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Full Disclosure - Wind - ORIGINAL CONTENT

Edward A. Reid Jr.
Posted On:
Jun 14, 2022 at 7:00 AM
Energy Policy, Climate Change

Wind is intermittent. Therefore, wind generation is intermittent. Wind is unreliably available around the clock. Wind conditions vary geographically and seasonally. Therefore, wind generation potential varies geographically and seasonally. Wind generation has been implemented initially in the best locations for wind generation potential. However, expansion of wind generation would require installations in less than ideal locations.

US Energy Information Administration uses a capacity factor of 40% for new onshore wind generation. The International Energy Agency uses a capacity factor of 50% for offshore wind generation. Virtually all wind generation in the US and globally is redundant capacity, in that it cannot replace dispatchable conventional generation in a reliable grid, though it can displace the output of that conventional generation when wind generation operates.
Wind farms are typically proposed and reported based on the rating plate capacity of the wind generators. However, since the wind turbine capacity factors are in the 40-50% range, their annual potential output is typically half, or less, of the annual potential output of a conventional generator of the same rating plate capacity.

Wind generation must be supplied with full capacity backup to replace the wind generator output when the wind is not blowing, or is blowing at too high a velocity for the turbines to operate. This backup capacity is currently provided by the conventional generation fleet.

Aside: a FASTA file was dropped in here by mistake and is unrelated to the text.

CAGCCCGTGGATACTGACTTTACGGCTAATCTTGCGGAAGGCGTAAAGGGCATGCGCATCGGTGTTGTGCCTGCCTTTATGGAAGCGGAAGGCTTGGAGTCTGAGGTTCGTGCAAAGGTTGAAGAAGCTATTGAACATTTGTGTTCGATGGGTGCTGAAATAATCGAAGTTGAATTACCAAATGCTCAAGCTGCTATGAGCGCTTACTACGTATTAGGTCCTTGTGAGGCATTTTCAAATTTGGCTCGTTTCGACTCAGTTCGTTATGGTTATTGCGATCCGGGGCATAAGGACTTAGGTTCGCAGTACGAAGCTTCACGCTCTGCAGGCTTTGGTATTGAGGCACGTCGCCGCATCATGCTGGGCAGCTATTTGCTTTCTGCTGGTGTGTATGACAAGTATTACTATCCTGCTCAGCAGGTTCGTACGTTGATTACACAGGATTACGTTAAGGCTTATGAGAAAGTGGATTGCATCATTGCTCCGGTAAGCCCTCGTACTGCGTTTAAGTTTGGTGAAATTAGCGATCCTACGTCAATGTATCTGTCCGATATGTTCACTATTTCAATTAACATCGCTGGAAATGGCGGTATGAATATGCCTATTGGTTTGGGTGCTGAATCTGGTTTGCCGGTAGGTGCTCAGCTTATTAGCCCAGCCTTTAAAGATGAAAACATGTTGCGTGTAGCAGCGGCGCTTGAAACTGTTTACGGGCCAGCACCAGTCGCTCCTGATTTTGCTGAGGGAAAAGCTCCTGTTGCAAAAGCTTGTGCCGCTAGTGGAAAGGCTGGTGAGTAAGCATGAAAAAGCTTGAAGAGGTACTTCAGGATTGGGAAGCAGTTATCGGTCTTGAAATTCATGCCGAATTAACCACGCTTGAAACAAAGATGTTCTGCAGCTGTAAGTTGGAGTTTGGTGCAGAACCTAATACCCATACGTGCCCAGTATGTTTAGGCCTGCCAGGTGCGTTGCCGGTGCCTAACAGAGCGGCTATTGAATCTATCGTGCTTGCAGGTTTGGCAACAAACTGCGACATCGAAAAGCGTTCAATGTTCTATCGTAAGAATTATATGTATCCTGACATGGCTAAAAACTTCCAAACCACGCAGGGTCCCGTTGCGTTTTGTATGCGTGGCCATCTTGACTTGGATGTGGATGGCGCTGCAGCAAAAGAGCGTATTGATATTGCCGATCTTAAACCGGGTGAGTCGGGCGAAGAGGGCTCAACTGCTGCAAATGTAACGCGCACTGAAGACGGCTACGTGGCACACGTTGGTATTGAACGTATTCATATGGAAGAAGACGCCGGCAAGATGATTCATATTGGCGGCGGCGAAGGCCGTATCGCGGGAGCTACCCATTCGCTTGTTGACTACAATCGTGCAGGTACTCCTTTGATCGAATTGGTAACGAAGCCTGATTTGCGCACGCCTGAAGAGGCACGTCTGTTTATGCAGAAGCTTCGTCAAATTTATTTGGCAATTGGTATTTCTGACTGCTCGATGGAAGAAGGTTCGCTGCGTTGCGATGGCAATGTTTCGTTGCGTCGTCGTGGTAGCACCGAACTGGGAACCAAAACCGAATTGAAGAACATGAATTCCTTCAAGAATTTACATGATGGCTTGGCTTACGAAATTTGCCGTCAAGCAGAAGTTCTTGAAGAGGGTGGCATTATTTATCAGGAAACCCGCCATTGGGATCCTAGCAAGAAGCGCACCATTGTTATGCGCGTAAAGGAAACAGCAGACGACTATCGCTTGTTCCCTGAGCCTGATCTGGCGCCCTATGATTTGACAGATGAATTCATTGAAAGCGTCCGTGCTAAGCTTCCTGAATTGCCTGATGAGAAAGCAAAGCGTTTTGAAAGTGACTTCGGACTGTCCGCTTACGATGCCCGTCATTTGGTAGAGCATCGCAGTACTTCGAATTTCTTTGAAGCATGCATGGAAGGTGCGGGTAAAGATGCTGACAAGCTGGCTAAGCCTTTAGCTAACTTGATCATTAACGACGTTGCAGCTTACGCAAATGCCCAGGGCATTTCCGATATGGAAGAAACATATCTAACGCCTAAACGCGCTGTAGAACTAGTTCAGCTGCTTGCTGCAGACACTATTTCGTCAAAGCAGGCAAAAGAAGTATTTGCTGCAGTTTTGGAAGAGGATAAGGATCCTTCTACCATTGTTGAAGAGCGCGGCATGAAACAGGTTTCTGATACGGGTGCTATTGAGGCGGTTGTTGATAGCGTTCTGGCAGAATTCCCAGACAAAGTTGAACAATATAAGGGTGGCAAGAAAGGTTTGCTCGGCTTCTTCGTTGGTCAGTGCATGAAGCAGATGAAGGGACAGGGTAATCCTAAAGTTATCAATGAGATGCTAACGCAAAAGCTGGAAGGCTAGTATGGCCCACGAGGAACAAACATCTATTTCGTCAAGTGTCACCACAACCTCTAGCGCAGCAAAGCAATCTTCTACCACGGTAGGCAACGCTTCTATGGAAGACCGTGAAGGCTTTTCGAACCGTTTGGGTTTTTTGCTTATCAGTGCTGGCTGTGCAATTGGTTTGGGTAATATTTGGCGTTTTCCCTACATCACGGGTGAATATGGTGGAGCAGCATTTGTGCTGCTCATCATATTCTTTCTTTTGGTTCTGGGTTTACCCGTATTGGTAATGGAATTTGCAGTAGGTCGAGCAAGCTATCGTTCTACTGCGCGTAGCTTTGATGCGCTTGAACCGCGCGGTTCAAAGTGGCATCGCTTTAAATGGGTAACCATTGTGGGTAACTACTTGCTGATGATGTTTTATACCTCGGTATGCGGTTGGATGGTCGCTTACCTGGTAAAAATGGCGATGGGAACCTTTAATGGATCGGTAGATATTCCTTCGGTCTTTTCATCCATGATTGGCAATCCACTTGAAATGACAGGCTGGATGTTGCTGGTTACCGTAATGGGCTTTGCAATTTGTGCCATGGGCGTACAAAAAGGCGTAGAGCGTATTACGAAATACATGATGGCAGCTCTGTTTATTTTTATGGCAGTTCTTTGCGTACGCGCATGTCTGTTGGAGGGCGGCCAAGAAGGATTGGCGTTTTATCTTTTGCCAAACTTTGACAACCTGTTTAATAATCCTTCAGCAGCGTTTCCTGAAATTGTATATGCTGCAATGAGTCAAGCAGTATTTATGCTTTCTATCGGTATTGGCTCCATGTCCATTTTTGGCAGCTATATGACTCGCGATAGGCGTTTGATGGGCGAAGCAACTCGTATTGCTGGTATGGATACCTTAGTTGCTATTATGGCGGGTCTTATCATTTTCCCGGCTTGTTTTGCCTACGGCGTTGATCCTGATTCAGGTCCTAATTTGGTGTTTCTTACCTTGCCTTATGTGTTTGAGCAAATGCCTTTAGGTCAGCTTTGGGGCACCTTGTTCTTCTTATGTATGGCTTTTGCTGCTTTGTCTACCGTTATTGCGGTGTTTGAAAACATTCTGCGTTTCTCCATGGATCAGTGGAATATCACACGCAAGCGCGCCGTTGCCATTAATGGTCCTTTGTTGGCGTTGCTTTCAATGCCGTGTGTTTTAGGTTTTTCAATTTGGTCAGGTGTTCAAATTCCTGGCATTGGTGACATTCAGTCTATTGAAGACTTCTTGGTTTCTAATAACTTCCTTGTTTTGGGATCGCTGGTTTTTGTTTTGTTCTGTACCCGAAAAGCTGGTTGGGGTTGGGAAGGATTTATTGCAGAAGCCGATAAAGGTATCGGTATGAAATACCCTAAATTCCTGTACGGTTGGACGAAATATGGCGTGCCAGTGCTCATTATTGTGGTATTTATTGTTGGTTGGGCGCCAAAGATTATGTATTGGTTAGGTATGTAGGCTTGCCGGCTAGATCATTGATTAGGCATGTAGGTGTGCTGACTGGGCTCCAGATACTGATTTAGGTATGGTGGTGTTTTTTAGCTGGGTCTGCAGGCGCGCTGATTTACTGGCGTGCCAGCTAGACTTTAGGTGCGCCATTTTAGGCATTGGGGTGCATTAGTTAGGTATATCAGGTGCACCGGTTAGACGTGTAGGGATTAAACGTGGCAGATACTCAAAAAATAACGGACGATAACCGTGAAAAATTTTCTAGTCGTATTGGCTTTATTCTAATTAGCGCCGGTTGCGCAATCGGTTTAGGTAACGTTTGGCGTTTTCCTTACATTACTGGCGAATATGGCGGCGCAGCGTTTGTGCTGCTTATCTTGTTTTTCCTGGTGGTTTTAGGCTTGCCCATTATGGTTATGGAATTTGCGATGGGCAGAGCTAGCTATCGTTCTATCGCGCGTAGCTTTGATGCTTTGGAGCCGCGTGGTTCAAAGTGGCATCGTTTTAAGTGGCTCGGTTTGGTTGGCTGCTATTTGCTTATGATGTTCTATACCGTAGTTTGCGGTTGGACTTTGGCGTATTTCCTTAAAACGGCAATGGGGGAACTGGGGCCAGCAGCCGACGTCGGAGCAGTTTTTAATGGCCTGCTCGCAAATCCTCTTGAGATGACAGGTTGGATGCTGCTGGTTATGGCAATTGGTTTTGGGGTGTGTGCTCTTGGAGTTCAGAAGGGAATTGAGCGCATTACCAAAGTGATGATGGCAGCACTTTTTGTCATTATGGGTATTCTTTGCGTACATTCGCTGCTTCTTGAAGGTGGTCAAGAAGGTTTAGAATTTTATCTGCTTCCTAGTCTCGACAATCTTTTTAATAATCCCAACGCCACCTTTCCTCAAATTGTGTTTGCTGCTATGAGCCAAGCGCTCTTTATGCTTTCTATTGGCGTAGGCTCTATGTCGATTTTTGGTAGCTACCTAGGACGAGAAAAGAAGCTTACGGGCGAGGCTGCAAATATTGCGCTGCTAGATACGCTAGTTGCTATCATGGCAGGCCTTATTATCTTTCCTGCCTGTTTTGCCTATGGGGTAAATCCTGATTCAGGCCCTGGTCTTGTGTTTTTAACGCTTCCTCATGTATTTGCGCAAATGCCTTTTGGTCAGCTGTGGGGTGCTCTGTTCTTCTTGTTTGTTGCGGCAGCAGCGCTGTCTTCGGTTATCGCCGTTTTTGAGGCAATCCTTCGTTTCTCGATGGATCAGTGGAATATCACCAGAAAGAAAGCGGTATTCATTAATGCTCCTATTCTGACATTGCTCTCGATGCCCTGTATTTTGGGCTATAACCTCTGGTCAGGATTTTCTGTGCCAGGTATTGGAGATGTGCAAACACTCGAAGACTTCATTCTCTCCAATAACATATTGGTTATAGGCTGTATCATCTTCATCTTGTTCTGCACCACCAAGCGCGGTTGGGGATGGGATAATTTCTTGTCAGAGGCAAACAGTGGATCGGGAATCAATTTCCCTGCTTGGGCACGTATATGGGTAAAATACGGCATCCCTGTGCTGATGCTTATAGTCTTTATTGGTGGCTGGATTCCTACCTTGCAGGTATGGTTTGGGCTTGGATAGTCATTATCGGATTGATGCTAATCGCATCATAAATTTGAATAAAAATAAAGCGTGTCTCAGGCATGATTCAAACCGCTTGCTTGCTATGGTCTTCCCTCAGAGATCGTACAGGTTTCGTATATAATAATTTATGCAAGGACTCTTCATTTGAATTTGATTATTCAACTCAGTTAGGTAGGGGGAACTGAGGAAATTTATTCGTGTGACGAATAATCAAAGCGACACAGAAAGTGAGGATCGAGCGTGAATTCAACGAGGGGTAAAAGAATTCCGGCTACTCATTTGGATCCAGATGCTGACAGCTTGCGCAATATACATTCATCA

Wind generation capacity cannot be permitted to increase beyond the capacity of the conventional generation fleet if the grid is to remain reliable. This situation could result from an increase in wind generation or from a decrease in conventional generation capacity, or both.

The full cost of wind generation includes the capital, operating and maintenance costs of the wind farm plus the capital and operating costs of the conventional backup generation required when the wind generation is inoperable. The wind generation industry typically ignores the real cost of conventional backup, so that it can claim that wind generation is cheaper than conventional generation.

As conventional generation is retired, either because of age and condition or because of environmental regulation or Executive Order, its capacity must be replaced by storage capable of storing the rating plate output of the conventional generators for the maximum period of time wind generation might be unavailable, plus additional wind generating capacity sufficient to recharge the storage in the shortest period of time between wind interruptions. In this case, the full cost of wind generation includes the capital, operating and maintenance costs of the wind farm plus the capital, operating and maintenance costs of the storage and the extra wind generation capacity required to recharge storage.

Clearly, wind generation is not cheaper than conventional generation when its full costs are considered. Wind generation increases total generation investment in the short term, since it is redundant capacity. It also increases grid investment in the longer term, since it requires both storage capacity to backup the wind generation and additional wind generation capacity to recharge storage. The undepreciated investment in conventional generation retired by environmental regulation or Executive Order also remains as a grid investment, further increasing the cost of the wind generation plus storage which replaced it.

The expected life of wind turbines is 20-25 years. This compares to the 40-year depreciation period typical for conventional generation, increasing the annual ownership costs of the wind farm.